When the officer in the General Staff has received a good education in times of peace, in times of war he will quickly become useful in many roles. But without a good education in times of peace, an officer in the General Staff will never achieve anything significant in war. For the latter requires judgement, which is developed through repeated study of military incidents, and a great amount of past facts that we have to keep in mind. These are necessary if we wish, in all cases that occur, thanks to resemblance in circumstances, to be able to judge to some degree the success of an enterprise and avoid the mistakes experience could discover––if we wish to consult all the special circumstances and among the numerous possibilities to choose the most beneficial ones. Nothing in this case is more dangerous than one’s own experience without the understanding with which military history provides us. The few instances of this personal experience now become the yardstick, and all similar occurrences are judged according to them, even if the circumstances and the results are marked by a greater diversity.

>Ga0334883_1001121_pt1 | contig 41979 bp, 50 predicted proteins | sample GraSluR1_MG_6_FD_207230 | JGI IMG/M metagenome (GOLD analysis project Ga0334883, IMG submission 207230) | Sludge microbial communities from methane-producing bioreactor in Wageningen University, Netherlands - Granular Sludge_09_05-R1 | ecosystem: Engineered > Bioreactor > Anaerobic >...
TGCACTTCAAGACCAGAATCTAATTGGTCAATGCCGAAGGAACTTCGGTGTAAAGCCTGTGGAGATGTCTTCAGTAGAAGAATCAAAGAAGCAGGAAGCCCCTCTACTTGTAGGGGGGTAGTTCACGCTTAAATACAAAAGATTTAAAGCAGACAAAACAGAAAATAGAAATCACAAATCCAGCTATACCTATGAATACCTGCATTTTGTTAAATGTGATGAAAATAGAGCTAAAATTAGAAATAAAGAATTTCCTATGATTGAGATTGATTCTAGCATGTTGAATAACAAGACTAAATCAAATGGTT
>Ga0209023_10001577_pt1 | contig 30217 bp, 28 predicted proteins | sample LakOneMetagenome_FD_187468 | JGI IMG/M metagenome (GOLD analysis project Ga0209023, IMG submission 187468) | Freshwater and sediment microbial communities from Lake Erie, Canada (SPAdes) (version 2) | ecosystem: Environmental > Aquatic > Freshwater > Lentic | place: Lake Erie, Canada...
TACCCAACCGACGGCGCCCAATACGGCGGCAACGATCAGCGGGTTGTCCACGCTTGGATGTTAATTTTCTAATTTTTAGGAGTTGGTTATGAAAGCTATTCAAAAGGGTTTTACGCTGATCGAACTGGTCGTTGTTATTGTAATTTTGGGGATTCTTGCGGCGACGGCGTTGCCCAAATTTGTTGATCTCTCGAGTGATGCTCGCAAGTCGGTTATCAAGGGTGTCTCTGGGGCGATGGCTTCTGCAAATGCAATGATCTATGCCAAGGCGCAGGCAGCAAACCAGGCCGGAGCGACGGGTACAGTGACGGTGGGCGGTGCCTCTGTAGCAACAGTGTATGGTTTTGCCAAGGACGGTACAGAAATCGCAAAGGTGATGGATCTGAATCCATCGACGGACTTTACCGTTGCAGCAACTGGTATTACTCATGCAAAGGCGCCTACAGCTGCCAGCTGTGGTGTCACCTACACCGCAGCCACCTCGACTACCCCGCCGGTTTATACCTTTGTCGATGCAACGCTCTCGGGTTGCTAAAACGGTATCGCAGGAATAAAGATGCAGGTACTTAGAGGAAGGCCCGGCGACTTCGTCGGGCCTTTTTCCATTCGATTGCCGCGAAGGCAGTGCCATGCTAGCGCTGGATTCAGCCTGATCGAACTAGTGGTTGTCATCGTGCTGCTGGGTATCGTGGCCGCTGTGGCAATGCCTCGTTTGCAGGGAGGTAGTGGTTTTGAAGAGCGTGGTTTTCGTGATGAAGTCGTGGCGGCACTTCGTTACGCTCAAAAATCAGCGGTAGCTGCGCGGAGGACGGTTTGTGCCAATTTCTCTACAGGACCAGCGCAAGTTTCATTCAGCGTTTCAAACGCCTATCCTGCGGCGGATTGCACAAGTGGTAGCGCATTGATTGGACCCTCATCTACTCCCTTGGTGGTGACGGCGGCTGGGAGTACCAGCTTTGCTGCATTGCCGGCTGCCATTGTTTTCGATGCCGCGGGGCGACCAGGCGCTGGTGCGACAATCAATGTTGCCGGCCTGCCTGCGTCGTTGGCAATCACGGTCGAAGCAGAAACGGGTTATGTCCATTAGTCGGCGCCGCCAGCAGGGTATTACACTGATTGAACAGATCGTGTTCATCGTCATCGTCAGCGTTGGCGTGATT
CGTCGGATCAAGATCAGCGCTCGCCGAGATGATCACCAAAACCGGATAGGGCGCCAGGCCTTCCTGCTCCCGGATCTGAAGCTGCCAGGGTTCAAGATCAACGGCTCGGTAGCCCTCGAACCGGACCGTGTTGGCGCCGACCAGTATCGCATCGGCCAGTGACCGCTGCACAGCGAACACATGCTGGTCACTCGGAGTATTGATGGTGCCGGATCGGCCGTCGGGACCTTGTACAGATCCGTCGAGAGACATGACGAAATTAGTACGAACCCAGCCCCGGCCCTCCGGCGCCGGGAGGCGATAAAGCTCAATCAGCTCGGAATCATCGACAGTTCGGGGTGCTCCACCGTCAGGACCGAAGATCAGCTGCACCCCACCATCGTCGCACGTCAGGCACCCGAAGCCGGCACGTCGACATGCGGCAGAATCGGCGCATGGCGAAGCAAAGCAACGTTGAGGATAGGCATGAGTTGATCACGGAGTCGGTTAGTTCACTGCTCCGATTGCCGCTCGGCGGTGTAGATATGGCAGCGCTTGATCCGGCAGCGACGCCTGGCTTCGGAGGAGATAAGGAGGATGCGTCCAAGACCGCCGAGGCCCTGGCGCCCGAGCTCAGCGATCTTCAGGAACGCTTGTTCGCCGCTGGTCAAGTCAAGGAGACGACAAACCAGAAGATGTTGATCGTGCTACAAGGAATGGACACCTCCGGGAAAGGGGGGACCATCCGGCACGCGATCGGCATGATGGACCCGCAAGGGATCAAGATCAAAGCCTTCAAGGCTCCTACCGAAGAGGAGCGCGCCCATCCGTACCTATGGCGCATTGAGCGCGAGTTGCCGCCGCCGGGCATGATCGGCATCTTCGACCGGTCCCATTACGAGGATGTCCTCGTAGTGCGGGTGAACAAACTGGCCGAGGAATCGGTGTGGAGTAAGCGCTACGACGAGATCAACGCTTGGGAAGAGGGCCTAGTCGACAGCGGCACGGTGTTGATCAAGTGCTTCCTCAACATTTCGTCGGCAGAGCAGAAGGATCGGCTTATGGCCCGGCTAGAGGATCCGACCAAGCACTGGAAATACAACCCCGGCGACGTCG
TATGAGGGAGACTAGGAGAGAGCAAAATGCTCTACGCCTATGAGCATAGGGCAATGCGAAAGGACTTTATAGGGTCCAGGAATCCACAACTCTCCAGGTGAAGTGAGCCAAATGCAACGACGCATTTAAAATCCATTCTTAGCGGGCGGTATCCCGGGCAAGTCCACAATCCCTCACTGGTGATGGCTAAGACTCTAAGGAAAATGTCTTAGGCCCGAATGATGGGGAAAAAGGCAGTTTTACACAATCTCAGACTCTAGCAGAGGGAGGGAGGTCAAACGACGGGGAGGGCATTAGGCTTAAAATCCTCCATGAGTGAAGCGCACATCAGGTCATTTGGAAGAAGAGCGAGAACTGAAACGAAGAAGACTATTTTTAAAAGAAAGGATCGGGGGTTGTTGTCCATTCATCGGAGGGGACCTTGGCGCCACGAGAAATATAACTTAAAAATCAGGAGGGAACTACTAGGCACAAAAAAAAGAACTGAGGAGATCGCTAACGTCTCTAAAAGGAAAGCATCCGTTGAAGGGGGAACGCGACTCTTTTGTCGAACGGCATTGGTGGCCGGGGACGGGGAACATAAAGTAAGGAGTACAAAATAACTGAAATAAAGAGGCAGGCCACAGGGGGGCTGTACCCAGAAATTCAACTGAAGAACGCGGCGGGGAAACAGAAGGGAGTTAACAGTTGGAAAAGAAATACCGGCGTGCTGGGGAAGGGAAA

I have often seen how deficient, in terms of providing advice, those perform who apply only the facts they have personally experienced. How uncertain and fearful they are in undertaking something the circumstances require, but they have never encountered in the span of their life. These people do not know what one should dare in war. Through reminiscences of a hundred possible but unlikely disasters, they make the general they support anxious. They would, perhaps, never dare an audacious thought because no similar case from history, crowned with success, gives them the necessary confidence. — GERHARD VON SCHARNHORST